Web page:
the premier on-line publication for amateur microscopy.
The main site is www.microscopy-uk.org.uk and is mirrored at www.microscopy-uk.net.
As of January 4, 2006 the main site was being moved to a new server and some problems can be expected while 10 years worth of data is moved to a new and better home. If you have problems notify the editor Dave Walker and try the mirror site. I have found some broken links as of January 15, 2006. Dave and Maurice Smith have been hard at work on this labor of love for the past ten years. Please bear with them though this change as they are, in my opinion, one of the top two resources for amateur microscopy.
The other of the two resources is Michael W. Davidson's Molecular Expressions he does at Florida State University. This has to be the best site for optical microscopy I have seen by a very large lead and at the rate it is growing is great.
and Preserving Insects and Mites' : Techniques
Edited by M. E. Schauff - Systematic Entomology Laboratory, USDA, National Museum of Natural History, NHB 168 Washington, D.C. 20560.
This USDA paper covers almost everything about collection and mounting insects. Mounting them for viewing under a microscope starts on page 39. My first practical use of a microscope was when I was 10 using my Gilbert to help my Dad and the county extension agent decide what species of aphid was in the wheat on the farm in the 1950's. A new aphid or green bug was infesting the wheat that required spraying at much lower numbers than the ones we were used to. In the 50 some years I have observed green bugs in wheat it is amazing the adaptions they make year to year. The interplay of number of acres planted in an area, the variety of wheat, level of grazing and the past insecticide use gives an almost infinite response from the green bug population.
going through and highlighting the names of the people associated
with these Links, I was unable to find a person's name for the
website. It is obvious that the work is being done by a very
accomplished microscopist. He must have a reason for not signing his
name. I even recognized an image that had been used in a Micsape
article and thought for sure I would find his name there - but it
was attributed to Micrographia.
Regardless, the site is one of the best sources of information on electronic flash, his work on photomacrography and photomicrography of mosquitoes is stunning, and he shows how he repairs and improves vinyl records. Using 1mm fiber optic strands for oblique reflected lighting is unique.
The McCrone Group has a new on-line publication Modern Microscopy along with their Modern Microscopy Journal. This Journal has no subscription date and thus no lead time on publication - the piece is published when it is ready. I hope more of this is the future of publishing. This Journal also has a How To Tutorial section. Their Particle Atlas is one of the biggest steps for on-line microscopy publishing yet. They also have McCrone Microscope & Accessories on-line and they are an inexpensive source of top quality polarizing film, 1/4, 1/2 and full wave film as well as a wide array of specialty items and regular lab supplies.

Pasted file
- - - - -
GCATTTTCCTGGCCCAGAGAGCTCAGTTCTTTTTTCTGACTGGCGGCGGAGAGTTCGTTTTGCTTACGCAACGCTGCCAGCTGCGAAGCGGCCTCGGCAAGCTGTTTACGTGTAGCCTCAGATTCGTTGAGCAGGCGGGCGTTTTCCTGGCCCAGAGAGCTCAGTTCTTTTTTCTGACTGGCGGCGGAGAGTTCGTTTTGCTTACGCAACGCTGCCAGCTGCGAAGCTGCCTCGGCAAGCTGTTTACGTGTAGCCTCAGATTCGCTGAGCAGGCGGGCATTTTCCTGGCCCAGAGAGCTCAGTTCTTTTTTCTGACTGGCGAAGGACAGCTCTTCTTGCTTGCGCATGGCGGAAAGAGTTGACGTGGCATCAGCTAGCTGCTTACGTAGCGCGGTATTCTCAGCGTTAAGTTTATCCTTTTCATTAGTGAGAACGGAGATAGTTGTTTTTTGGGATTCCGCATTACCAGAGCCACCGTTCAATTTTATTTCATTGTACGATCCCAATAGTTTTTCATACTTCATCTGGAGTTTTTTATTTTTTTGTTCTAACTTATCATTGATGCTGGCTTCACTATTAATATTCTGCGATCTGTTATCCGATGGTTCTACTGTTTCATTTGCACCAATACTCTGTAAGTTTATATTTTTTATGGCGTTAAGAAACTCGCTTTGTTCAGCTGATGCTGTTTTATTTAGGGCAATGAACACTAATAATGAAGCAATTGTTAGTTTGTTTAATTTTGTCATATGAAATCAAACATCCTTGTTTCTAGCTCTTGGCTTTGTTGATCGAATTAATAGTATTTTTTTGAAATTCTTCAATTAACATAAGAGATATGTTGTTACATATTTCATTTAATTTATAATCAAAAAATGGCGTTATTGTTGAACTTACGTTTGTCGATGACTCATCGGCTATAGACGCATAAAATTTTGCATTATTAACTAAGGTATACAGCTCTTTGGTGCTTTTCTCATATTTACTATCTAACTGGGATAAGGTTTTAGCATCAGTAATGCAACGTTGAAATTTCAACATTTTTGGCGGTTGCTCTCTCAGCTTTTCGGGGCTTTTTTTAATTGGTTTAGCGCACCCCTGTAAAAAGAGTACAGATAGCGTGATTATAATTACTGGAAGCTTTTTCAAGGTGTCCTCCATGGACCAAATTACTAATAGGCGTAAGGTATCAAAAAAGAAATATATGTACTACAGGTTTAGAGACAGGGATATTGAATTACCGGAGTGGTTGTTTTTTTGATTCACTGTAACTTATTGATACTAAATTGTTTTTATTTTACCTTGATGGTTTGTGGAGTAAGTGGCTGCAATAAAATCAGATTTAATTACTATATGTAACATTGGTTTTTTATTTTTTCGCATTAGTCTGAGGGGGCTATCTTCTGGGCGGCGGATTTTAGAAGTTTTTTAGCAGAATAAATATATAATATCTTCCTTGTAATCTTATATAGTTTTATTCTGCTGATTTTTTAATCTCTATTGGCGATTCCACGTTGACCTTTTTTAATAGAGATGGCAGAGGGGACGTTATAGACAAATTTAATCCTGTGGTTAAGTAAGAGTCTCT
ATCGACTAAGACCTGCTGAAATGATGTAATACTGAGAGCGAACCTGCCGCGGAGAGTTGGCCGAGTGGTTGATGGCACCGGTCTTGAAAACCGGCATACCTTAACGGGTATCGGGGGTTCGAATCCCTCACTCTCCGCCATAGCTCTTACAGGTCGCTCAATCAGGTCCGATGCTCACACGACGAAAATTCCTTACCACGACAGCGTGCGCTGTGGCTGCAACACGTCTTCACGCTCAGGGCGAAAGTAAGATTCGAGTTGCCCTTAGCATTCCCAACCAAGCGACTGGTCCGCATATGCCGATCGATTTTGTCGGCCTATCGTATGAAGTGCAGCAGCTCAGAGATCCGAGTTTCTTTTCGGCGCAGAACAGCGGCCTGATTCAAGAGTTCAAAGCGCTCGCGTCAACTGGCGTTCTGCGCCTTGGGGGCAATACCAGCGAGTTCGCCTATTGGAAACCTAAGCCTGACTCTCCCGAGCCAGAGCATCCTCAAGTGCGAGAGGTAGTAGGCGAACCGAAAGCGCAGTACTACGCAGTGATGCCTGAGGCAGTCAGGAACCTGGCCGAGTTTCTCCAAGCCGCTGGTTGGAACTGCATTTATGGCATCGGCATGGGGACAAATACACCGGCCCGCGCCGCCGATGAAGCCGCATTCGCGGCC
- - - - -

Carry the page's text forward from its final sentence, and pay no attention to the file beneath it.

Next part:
Mike Andre points out "I would expect the Victorian and custom slides to be hard to equal from a quality standpoint. Many of those slides actually define 'quality' and finding equal quality on a commercial level probably won't happen." However, check out MingZhu Industries for a wide range of prepared slides. The Director is Mr. Wang Wei and he is reasonably responsive and will work with you.
'Microscopy from the Very Beginning' (48 pages) by Carl Zeiss is a brief overview of the history of microscopes, with the emphasis on Zeiss and the people that made it all happen. This document has cut away drawings of modern Zeiss scopes and a description of how they work. While it is not as extensive as the work done through the long term effort of Molecular Expressions, the concise descriptions have a great deal of information and are helpful in understanding what is going on in a microscope when used alone or with other resources. Zeiss has a good deal of their documentation on line. It has been a moving target, but here are some Instruction Manuals for high end microscopes.
Online hosts scanned documentation (in German) for Zeiss
aus Jenna & aus Jenna microscopes. They also have a nice
Alta Vista's Babble Fish or Google's translation tools will help non-German readers through the pages. However, the documents have not be OCRed into text so they are difficult for those of us that don't read German to use. Over 100 years ago my grandfather was studying to be an organic chemist and minoring in German, but now we let students use a computer language for their foreign language requirement.
I would like to see a write-up on the structure of the Abbe Trust that has forged a bond between the workers of Zeiss and the company that allowed them to suffer through two World Wars and being ripped to pieces in the second war. All three survived in the marketplace that decimated most microscope manufacturers. I realize Zeiss aus Jenna and Lomo had state support and Carl Zeiss West incorporated the aus Jena workers with the reunification of Germany. But Carl Zeiss is the only Western maker of microscopes that hasn't gone through extensive reorganization in the last 30 years.
The text only Mineralogical Record. It would be great if it had some images and not so many adds and pop ups, but the price is hard to beat. It is good to see more and more publications available to the public as open access in any form.
The New Photomicrography (10 pages) paper by Peter Evennett that sparked the Nikon CoolPix's popularity on microscopes.